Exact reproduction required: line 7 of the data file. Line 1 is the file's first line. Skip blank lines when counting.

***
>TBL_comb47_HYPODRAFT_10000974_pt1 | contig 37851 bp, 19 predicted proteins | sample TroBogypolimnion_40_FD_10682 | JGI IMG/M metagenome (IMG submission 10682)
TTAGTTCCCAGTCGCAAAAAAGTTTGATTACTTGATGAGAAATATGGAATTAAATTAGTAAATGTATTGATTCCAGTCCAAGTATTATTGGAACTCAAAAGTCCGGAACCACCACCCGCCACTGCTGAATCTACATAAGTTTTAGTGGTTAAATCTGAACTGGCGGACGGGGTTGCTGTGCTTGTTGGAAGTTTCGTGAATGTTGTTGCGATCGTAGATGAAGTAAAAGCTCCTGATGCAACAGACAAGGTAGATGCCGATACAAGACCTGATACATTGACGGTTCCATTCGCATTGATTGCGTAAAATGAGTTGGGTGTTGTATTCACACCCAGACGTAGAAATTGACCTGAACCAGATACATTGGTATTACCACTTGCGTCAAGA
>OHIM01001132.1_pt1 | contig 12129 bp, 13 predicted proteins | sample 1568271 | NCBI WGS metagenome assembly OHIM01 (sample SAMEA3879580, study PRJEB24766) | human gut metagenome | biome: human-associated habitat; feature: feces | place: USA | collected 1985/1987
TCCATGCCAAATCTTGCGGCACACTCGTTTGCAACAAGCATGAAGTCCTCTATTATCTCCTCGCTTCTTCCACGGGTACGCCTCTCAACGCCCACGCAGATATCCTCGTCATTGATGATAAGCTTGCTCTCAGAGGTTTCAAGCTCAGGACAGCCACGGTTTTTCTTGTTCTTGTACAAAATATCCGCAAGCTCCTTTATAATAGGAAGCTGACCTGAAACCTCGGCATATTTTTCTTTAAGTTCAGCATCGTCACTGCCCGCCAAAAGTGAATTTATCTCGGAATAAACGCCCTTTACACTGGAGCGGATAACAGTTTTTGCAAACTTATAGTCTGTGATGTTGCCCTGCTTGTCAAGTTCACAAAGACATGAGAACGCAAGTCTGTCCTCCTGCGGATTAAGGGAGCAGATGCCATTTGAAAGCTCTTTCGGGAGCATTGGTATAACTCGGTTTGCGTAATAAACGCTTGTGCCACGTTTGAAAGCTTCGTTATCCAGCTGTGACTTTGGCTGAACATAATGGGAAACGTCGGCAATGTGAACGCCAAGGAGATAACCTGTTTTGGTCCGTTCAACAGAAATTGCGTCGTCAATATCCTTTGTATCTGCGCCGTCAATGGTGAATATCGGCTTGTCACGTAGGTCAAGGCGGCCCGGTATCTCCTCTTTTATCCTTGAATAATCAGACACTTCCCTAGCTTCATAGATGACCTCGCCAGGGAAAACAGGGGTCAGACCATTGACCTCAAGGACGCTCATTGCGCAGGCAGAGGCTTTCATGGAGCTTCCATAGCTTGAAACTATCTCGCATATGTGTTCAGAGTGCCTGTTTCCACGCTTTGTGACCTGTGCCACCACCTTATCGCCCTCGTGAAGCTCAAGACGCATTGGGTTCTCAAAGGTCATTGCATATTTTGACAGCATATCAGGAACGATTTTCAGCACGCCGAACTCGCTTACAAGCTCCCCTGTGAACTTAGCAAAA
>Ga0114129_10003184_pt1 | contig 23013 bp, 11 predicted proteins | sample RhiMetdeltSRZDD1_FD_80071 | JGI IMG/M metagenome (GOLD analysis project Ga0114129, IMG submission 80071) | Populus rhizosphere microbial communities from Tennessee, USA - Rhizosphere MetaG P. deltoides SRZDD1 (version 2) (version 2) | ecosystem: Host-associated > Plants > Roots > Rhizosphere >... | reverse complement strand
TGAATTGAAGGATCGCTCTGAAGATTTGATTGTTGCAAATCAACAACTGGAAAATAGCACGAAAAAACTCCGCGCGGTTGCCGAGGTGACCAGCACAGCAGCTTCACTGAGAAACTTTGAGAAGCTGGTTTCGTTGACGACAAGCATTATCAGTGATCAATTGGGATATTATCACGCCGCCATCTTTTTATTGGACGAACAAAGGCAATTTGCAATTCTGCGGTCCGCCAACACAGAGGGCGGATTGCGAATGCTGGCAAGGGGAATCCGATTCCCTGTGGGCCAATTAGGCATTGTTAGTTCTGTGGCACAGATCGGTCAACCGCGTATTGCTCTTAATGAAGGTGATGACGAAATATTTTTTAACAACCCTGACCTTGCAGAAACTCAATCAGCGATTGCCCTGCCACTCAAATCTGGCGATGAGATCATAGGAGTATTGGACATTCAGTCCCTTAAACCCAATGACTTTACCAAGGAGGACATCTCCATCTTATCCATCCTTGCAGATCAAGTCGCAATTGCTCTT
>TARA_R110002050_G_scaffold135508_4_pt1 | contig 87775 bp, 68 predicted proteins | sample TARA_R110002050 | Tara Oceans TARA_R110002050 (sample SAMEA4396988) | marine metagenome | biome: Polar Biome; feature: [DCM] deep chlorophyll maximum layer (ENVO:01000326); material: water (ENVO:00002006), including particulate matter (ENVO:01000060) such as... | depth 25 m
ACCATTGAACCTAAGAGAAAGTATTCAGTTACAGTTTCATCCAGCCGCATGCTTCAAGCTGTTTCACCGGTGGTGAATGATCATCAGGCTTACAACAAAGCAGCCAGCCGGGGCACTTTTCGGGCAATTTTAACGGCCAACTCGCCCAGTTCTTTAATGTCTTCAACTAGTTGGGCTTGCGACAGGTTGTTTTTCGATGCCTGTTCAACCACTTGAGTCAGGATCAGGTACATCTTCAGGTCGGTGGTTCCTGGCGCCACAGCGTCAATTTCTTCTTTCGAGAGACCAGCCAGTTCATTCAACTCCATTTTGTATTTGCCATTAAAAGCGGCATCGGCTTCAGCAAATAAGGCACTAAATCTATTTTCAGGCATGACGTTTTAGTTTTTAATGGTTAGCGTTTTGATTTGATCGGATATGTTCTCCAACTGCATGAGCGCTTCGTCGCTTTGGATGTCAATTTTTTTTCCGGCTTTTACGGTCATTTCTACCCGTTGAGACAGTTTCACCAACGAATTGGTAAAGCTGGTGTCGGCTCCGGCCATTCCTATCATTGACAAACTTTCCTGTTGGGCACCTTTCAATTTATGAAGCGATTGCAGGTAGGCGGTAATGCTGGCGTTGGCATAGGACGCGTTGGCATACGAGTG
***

>TARA_R110002050_G_scaffold135508_4_pt1 | contig 87775 bp, 68 predicted proteins | sample TARA_R110002050 | Tara Oceans TARA_R110002050 (sample SAMEA4396988) | marine metagenome | biome: Polar Biome; feature: [DCM] deep chlorophyll maximum layer (ENVO:01000326); material: water (ENVO:00002006), including particulate matter (ENVO:01000060) such as... | depth 25 m